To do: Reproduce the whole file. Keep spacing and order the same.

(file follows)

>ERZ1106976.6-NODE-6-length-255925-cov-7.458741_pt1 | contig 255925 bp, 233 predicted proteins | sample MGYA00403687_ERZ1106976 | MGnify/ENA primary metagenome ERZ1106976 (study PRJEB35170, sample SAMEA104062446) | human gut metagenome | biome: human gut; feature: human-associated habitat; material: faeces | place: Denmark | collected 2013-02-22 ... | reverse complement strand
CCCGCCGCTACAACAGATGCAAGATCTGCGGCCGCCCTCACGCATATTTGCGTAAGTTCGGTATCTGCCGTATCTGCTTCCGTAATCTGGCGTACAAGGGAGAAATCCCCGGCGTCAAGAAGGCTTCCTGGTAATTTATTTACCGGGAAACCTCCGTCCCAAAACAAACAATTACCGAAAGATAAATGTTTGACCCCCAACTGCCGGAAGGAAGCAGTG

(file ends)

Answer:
>ERZ1106976.6-NODE-6-length-255925-cov-7.458741_pt1 | contig 255925 bp, 233 predicted proteins | sample MGYA00403687_ERZ1106976 | MGnify/ENA primary metagenome ERZ1106976 (study PRJEB35170, sample SAMEA104062446) | human gut metagenome | biome: human gut; feature: human-associated habitat; material: faeces | place: Denmark | collected 2013-02-22 ... | reverse complement strand
CCCGCCGCTACAACAGATGCAAGATCTGCGGCCGCCCTCACGCATATTTGCGTAAGTTCGGTATCTGCCGTATCTGCTTCCGTAATCTGGCGTACAAGGGAGAAATCCCCGGCGTCAAGAAGGCTTCCTGGTAATTTATTTACCGGGAAACCTCCGTCCCAAAACAAACAATTACCGAAAGATAAATGTTTGACCCCCAACTGCCGGAAGGAAGCAGTG